Vocational education and training

Key terms: Vocational and professional education in Switzerland / Bridge-year courses / Case management (vocational education and training) / Mobility and exchange / Transition from lower to upper secondary level / Governance of vocational and professional education and training / Professional qualification for adults / Occupational, educational and career guidance

In Switzerland the majority of adolescents commence vocational education and training (VET) after lower-secondary level. There are VET programmes for some 250 different professions. In Switzerland, many professional qualifications are obtained in upper secondary level, while in other countries the same qualifications are obtained in tertiary level education. The Swiss system therefore differs from most foreign systems of vocational and professional education and training. VET is predominantly based on a dual system: practical training (apprenticeship) on three to four days at a training company is supplemented by theoretical classes (vocational and general educational subjects) on one to two days at the VET school. In addition, the VET students attend inter-company courses, in which they enhance vocational practical skills. The vocational education and training (VET) can also be completed at a full-time vocational school. In the French-speaking and Italian-speaking parts of Switzerland, the proportion of full-time vocational schools is higher than in German-speaking Switzerland.

Organisation of vocational education and training (VET)

Pupils who have completed lower secondary level and have reached the age of 15 can apply for an apprenticeship at a training company or (in some cases passing an entrance examination is required) enrol at a full-time vocational school. The training company decides on the selection procedure. In general, criteria for selecting a VET student include the student's performance in lower secondary level, the application documents and an interview. Various training companies also require applicants to pass an aptitude test.

Vocational education and training (VET) offers the following programmes:

  • Two-year vocational education and training VET programme with Federal VET Certificate

    The two-year vocational education and training VET programme leading to a Federal VET Certificate offers adolescents with lower learning performance a federally recognised professional qualification. It prepares them for a less-demanding occupation.

  • Three- or four-year VET programme with Federal VET Diploma

    The three- or four-year VET programme leading to a Federal VET Diploma provides training for work in a particular profession.

Organisation of Federal Vocational Baccalaureate training

The Federal Vocational Baccalaureate supplements VET programmes leading to the Federal VET Diploma with an extended general education programme. The Federal Vocational Baccalaureate can be obtained in a number of ways:

The first option, BM1, is through vocational education and training (VET): in a company or in a full-time VET school, attending the relevant courses of study. Additional conditions usually apply to admission, such as specific grades in the student report, admission examinations, etc. This also requires the consent of the employer. The additional teaching for vocational education and training (VET) normally requires another half-day of lessons. This usually starts in the first year of apprenticeship.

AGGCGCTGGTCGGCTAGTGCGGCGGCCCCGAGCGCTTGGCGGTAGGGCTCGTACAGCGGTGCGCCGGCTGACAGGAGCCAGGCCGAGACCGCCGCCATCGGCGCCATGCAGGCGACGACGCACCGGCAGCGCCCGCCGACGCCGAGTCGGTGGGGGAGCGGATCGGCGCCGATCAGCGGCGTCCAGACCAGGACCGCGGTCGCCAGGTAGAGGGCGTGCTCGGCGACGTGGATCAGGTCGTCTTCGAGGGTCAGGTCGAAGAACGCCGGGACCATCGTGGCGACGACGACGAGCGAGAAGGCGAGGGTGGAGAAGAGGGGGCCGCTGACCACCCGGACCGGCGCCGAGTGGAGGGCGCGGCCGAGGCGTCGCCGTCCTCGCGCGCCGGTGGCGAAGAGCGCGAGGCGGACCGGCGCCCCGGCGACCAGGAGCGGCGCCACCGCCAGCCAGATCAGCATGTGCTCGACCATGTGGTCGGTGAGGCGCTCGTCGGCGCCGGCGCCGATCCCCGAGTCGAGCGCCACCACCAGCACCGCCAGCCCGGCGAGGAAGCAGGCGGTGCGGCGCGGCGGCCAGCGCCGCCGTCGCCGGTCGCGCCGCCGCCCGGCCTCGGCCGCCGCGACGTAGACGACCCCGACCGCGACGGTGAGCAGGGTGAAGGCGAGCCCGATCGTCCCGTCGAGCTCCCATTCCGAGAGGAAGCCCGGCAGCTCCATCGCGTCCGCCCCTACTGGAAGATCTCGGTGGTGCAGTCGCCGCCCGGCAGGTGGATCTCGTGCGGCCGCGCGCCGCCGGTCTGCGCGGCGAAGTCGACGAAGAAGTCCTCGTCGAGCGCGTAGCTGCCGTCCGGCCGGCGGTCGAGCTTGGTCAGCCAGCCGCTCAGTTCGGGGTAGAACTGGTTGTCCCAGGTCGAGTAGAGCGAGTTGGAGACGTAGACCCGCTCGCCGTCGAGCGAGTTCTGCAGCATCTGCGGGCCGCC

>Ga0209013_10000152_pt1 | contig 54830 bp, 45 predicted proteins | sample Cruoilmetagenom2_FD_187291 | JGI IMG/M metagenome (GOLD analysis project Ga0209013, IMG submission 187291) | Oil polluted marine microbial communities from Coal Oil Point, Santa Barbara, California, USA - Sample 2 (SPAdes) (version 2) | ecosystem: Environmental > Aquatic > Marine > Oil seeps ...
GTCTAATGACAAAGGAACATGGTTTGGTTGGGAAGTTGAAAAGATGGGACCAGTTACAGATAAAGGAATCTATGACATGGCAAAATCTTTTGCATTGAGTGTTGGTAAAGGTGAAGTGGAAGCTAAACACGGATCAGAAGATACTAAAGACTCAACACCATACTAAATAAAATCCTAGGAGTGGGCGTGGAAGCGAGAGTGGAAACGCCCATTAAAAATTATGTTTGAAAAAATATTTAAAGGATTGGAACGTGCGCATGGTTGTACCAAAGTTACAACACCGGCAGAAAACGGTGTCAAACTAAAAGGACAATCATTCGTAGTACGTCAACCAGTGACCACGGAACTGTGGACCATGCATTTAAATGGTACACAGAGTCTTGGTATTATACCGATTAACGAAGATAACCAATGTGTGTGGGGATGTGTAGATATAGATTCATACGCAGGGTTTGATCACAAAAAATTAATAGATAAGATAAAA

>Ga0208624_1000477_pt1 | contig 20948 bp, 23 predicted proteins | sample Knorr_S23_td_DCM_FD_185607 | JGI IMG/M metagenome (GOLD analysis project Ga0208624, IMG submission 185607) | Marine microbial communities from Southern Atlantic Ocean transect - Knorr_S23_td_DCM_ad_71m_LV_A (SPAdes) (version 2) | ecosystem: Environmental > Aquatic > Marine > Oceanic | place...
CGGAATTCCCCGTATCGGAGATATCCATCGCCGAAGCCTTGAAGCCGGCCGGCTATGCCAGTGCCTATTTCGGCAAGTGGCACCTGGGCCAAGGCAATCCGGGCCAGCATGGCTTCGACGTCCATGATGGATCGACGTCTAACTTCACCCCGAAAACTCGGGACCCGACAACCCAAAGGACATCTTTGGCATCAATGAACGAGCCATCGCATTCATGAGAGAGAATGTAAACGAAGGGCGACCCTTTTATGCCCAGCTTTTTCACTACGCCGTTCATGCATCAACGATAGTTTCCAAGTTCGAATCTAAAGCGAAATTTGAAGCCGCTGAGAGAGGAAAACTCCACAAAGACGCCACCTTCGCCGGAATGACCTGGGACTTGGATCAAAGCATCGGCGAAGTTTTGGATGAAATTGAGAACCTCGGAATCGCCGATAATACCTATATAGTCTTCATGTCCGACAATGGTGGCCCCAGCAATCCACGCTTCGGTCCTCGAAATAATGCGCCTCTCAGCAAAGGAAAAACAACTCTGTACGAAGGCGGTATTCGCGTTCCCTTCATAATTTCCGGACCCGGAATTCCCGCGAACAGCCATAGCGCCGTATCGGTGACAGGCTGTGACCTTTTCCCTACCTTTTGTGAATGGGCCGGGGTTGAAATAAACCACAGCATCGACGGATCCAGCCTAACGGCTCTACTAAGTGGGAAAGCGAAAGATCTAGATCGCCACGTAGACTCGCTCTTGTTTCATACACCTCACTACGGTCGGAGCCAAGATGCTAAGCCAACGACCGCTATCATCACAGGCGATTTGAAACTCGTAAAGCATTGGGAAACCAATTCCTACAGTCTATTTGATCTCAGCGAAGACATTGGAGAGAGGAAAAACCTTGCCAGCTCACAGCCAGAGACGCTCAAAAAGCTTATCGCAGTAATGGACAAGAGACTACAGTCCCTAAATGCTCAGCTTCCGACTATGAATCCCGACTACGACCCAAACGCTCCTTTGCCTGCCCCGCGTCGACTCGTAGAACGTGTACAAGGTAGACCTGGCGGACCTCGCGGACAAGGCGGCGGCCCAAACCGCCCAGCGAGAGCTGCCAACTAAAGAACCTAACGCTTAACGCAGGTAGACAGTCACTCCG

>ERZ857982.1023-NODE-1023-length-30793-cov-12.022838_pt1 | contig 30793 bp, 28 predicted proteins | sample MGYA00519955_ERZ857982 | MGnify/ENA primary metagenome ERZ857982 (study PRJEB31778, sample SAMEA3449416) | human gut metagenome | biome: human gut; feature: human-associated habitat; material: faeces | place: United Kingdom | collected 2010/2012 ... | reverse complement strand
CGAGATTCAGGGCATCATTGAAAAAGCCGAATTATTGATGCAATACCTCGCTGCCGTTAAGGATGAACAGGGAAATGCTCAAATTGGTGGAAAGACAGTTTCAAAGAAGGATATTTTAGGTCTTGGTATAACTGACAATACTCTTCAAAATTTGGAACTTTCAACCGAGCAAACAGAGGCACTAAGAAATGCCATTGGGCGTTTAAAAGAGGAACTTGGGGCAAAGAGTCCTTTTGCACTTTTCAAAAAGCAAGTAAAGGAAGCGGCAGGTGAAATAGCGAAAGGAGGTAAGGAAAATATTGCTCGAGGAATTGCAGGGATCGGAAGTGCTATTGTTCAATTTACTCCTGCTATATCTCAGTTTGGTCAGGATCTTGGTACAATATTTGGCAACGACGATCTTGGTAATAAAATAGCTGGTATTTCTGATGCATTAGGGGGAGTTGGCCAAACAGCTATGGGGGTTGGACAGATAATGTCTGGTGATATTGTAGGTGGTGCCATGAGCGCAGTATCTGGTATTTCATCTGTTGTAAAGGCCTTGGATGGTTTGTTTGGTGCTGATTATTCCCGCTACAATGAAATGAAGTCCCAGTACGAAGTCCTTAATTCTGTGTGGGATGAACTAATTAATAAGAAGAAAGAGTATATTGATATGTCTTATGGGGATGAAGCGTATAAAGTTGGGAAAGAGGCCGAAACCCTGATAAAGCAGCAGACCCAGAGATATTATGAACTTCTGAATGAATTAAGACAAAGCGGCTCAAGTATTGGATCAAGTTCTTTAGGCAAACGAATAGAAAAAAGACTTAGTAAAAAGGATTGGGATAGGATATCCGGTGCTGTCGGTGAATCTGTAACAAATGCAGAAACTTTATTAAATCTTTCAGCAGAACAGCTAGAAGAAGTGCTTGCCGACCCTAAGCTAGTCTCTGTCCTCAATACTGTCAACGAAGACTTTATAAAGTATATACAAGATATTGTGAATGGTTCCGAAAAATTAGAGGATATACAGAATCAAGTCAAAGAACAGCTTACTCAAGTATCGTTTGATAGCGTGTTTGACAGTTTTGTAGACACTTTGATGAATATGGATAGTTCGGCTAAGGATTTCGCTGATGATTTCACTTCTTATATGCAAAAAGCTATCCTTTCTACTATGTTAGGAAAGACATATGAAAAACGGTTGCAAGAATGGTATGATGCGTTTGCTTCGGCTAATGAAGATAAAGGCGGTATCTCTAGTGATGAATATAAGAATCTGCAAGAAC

The second option, BM2, is after completing vocational education and training (VET), by attending classes for skilled professionals. Full-time training lasts two semesters, while part-time variants take three to five semesters. Some institutes offer preliminary courses for admission to the Federal Vocational Baccalaureate courses.

Another option is to prepare for and sit the Federal Vocational Baccalaureate examinations directly. These examinations are held once a year (July/August). Admission requires a Federal VET Diploma.

The Federal Vocational Baccalaureate provides admission to a study course related to the profession at a university of applied sciences without any further examinations. As well as the formal admission requirement, additional admission conditions may apply, such as traineeships, aptitude tests etc.
If the VET does not correspond to the desired area of study, a one-year qualifying internship may be completed in order to gain admission.

Individuals who, in addition to the Federal Vocational Baccalaureate, have passed the supplementary university aptitude test can register at a Swiss university or university of teacher education. The supplementary aptitude test may be prepared through self-learning or by attending a specially-designed course.

Catch up on federally recognised VET qualifications

Adults can also earn a VET qualification without attending a formal VET programme. According to the Federal Vocational and Professional Education and Training Act, there are several possible qualification procedures for demonstrating professional skills. There are four ways to obtain a Federal VET Diploma or a Federal VET Certificate. Two of these are through formal education with an apprenticeship contract, either abridged VET or a standard VET programme. The other two are both through non-formal education without an apprenticeship contract, either by validation of previous educational achievements or through direct admission to the final examination.

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Last update of this page: 14.12.2018

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